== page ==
I’m from sister love and laughter with

Side orders of secrecy because I SEE everything

I’m from trying and trusting, caring and scaring

Tip-toeing and denying

I’m from ME because I am strong

I am my father’s daughter after all

He who is tall and foreboding, loving and kind but

Unlikely to be fooled forever

I’m from adversity, yet I am resilient

I survive


I have a dozen or so examples, taught across the span of my 25+ years as a professor.  I’ve kept them, in part, because they provide a snapshot of my head and heart – like a spiritual timestamp; candid glimpses of what mattered most at each juncture of my journey…me becoming me.  I’ve never been good at journaling or keeping a diary, but my treasured keepsakes from my teaching days and the peeks into “Vicki then” connect me to George Ella Lyon’s purpose. 

“Where I’m From” poetry can be literal, figurative, and revealing – all at the author’s discretion.  Pausing to ponder the evolution of the individual, the scenes and memories that resonate and reside within?  Reflection at its best and I agree with Lyon.  Poetic.  To be sure.

-Vicki ❤

What is poetry?  Good question.  When terrified Psychology students asked, I had a consistent answer.  Take a peek at today’s post on Victoria Ponders where I share my best response to prose-averse students.  It usually worked!

41 thoughts on “The Power of Poetry & Place

  1. The description of your coursework, the POWER of story and vulnerability with a capital V is so wonderful. I loved this beautiful version of “Where I’m From” that you shared Vicki. The line “I’m from trying and trusting, caring and scaring” really hit me right in the heart as did “I’m from ME because I’m strong.” Wow wow wow – powerful, strong AND inspiring!! ❤ ❤ ❤

    Liked by 2 people

    1. Wow right back to you, dear one, for your lovely comment. Thank you. It was a lot 😉 of “Vicki” to share and I debated…wondering which version of my “Where I’m From” poems to use…but that one felt right. I love that a couple of those lines resonated for you. Good, good. xo! 💕💕💕

      Liked by 1 person

  2. I agree with Ally, what a great way to encourage self-reflection and awareness Vicki! As someone who is very slow to inch into the cold waters of self-revelation made public this exercise is just enough. It grants a bit of insight but still maintains a level of safety until, or if, more is revealed. I have a hunch there is a lot of ongoing self discovery in participating in this exercise every so often and I like the simplicity. It doesn’t bring the dread of poem writing that I too used to cringe at. I think it appeals to my logical side 😉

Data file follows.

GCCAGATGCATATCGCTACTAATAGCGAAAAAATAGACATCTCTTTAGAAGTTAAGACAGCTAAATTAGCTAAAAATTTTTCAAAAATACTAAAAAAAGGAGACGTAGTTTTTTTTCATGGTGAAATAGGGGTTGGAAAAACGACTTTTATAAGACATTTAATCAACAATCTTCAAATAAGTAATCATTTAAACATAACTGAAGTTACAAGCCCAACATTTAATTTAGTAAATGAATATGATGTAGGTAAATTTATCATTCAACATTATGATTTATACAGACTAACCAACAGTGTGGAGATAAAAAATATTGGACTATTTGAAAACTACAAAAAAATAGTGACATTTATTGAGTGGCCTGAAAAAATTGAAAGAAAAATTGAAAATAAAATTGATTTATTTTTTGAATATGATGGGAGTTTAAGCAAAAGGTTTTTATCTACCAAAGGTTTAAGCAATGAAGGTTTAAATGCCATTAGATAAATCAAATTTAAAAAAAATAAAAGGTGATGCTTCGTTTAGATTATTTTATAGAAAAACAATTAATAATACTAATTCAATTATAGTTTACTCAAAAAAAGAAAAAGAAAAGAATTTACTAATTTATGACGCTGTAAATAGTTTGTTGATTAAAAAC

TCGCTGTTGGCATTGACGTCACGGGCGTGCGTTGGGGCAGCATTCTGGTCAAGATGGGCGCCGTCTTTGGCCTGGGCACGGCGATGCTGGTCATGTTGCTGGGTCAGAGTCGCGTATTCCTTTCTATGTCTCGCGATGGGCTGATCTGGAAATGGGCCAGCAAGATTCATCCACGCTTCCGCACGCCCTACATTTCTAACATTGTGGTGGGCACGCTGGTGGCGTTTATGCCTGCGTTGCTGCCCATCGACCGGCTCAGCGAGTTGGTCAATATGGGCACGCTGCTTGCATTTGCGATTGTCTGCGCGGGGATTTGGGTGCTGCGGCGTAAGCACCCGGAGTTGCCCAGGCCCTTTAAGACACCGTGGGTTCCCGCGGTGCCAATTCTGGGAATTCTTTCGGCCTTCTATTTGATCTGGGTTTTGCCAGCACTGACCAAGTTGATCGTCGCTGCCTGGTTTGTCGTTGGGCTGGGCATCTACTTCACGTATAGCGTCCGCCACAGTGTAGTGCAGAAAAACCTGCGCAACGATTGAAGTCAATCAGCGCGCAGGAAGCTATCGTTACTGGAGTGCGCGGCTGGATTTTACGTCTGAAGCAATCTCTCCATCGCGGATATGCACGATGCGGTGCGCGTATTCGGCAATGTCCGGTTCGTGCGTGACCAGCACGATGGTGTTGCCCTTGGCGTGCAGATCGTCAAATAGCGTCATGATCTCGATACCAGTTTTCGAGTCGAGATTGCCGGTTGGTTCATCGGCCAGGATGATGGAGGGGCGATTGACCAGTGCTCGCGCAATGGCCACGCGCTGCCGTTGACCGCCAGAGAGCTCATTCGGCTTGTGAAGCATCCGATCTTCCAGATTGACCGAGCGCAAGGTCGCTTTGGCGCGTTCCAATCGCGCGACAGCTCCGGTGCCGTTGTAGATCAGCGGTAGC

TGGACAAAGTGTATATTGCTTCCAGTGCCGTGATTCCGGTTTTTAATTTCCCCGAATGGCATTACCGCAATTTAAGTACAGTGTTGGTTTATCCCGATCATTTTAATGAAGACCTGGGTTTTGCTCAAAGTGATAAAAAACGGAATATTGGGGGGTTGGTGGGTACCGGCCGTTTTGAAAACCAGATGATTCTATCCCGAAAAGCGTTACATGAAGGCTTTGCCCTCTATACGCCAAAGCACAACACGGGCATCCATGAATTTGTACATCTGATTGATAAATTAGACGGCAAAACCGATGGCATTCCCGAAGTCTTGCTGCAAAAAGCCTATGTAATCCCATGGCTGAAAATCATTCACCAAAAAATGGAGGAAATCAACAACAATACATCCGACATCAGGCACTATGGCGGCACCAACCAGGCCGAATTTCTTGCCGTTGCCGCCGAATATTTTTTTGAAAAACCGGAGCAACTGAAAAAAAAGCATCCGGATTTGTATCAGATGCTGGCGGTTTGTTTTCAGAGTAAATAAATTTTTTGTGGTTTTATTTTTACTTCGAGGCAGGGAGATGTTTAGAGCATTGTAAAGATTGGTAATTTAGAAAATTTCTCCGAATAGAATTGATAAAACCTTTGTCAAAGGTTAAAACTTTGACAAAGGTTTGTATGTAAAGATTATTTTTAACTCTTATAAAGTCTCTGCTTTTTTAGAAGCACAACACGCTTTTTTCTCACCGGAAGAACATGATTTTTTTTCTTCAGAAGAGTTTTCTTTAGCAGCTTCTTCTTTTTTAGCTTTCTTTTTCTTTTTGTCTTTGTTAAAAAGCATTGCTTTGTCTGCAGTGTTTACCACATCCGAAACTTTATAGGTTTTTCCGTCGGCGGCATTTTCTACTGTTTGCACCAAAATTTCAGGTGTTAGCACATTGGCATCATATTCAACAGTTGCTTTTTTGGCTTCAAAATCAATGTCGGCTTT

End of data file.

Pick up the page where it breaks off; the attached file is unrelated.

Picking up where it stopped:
Liked by 2 people

    1. I think you’re right on, Deb. I watched students…sometimes the most reluctant…find their own way, their voice and balance about what and how much to disclose. Simplicity but powerful and you said something I’d forgotten. The structure was a comfort to students who preferred logic and science…the consistent prompt was just enough of a guideline to provide encouragement. Great point you make. Thank you so much for that. 🥰

      Liked by 1 person

      1. LOL…there are a few people in my life who might shout “Jump at that offer, Vicki!” You’re getting to know me tooooo well. I love having a more logical friend on ‘speed dial’ (is that still a thing?). xo! 😉🤣😉

        Liked by 1 person

  3. You sound like a wonderful teacher, coach and mentor, Vickie. I love your approach because it is these soft and personal touches that create the safest spaces for learning, connection and growth!

    Liked by 3 people

    1. Ab…your comment gives me life! Thank you for that — I know I benefited from amazing mentors and teachers who gave of themselves…showing me the way. There’s no better compliment in life than knowing I may have created a “safe place for learning, connection and growth”. I hope so — even just a teensy bit. Big smiles to you! 😘

      Liked by 1 person

  4. ‘the giving = the getting’ . . . a provokingly thoughtful insight from your student. Were that more people would implement this proven life formula in our society. Thanks Vicki.

    Liked by 1 person

  5. A sense of community. Wow. Oh, the introvert would’ve probably hated the notion of that idea at first, automatically thinking group assignments and looking deep inside of myself, but I would have come around. I was not a big fan of poetry as a kid, but I’ve become a big fan thanks so many great posters on WordPress. I think it takes a deeper commitment, a vulnerability that can be scary. I love the idea of where are you from. I can see why you used this in your class and why it can be so profound and helpful. I’ll definitely be checking out here site and maybe trying out my own version. I can see how writing your own version helped you, maybe even set the stage for writing your book! Thanks for sharing Vicki!!!!